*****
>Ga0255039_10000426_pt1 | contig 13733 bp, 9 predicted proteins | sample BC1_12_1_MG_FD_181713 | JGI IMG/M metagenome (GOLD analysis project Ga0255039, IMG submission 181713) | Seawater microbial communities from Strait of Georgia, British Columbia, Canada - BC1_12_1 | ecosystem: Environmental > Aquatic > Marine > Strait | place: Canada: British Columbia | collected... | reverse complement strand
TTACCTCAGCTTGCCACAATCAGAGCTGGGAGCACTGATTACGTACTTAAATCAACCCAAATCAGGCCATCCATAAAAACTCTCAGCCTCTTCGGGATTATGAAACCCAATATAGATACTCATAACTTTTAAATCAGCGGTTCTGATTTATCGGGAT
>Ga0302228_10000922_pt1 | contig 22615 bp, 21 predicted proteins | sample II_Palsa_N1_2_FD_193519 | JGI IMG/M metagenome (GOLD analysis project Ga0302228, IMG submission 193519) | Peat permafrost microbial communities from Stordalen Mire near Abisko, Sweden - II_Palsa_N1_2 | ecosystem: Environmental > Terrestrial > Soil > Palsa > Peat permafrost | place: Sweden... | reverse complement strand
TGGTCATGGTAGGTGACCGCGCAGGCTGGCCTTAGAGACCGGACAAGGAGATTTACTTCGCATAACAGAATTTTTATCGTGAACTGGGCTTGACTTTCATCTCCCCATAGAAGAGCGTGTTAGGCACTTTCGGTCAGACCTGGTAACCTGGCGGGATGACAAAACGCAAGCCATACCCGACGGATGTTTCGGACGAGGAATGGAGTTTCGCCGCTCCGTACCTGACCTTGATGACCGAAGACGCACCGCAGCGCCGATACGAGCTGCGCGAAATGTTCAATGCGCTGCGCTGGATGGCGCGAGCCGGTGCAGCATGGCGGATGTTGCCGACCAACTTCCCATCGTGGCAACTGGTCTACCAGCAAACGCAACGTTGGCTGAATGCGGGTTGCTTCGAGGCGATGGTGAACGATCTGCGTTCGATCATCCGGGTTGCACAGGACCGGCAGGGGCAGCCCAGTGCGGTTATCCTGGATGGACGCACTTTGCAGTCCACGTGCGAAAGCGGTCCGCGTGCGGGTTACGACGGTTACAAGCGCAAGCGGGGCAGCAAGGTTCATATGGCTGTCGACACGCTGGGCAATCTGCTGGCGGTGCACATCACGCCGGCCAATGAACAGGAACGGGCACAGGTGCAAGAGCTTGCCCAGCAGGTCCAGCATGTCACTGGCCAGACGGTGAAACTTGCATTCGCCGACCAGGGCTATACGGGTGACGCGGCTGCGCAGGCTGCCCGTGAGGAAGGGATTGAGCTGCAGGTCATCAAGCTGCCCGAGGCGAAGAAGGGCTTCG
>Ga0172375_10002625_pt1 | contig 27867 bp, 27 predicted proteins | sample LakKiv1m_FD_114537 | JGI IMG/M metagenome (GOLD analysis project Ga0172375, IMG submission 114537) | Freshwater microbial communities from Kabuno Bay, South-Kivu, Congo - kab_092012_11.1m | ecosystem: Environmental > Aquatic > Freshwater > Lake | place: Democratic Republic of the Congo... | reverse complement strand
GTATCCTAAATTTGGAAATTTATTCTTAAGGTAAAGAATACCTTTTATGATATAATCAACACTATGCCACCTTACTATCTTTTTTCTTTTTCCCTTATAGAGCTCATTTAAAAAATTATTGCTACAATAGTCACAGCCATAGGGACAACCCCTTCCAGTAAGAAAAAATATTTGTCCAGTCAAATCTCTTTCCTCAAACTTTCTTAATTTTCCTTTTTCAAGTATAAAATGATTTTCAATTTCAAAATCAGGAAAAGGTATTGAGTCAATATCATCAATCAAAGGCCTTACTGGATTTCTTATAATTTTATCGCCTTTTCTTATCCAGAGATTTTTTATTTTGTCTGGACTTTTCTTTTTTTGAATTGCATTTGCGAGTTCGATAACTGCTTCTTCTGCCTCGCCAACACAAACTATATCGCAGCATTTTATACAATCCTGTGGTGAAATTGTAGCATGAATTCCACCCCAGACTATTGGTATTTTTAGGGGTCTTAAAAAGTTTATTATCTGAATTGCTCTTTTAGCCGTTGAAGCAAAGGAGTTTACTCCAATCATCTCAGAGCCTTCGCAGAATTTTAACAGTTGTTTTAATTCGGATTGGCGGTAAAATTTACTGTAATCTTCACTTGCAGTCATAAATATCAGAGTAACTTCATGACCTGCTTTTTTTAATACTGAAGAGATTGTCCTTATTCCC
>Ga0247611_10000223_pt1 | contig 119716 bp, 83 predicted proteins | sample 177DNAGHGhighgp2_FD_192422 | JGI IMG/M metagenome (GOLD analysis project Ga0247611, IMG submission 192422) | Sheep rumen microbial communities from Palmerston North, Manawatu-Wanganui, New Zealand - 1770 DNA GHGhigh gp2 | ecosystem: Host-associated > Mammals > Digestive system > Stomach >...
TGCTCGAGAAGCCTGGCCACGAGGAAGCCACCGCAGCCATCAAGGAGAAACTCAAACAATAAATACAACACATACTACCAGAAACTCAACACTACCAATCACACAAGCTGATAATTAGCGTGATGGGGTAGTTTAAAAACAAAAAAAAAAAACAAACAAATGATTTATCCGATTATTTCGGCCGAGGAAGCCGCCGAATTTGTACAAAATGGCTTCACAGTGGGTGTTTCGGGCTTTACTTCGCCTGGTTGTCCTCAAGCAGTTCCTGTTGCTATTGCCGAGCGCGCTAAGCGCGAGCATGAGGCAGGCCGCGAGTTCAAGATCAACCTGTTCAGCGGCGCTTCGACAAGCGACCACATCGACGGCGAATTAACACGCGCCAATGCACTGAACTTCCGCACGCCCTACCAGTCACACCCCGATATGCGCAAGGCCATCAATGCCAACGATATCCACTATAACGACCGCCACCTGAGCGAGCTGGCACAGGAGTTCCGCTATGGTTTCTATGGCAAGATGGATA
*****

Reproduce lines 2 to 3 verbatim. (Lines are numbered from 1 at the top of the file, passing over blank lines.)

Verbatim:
TTACCTCAGCTTGCCACAATCAGAGCTGGGAGCACTGATTACGTACTTAAATCAACCCAAATCAGGCCATCCATAAAAACTCTCAGCCTCTTCGGGATTATGAAACCCAATATAGATACTCATAACTTTTAAATCAGCGGTTCTGATTTATCGGGAT
>Ga0302228_10000922_pt1 | contig 22615 bp, 21 predicted proteins | sample II_Palsa_N1_2_FD_193519 | JGI IMG/M metagenome (GOLD analysis project Ga0302228, IMG submission 193519) | Peat permafrost microbial communities from Stordalen Mire near Abisko, Sweden - II_Palsa_N1_2 | ecosystem: Environmental > Terrestrial > Soil > Palsa > Peat permafrost | place: Sweden... | reverse complement strand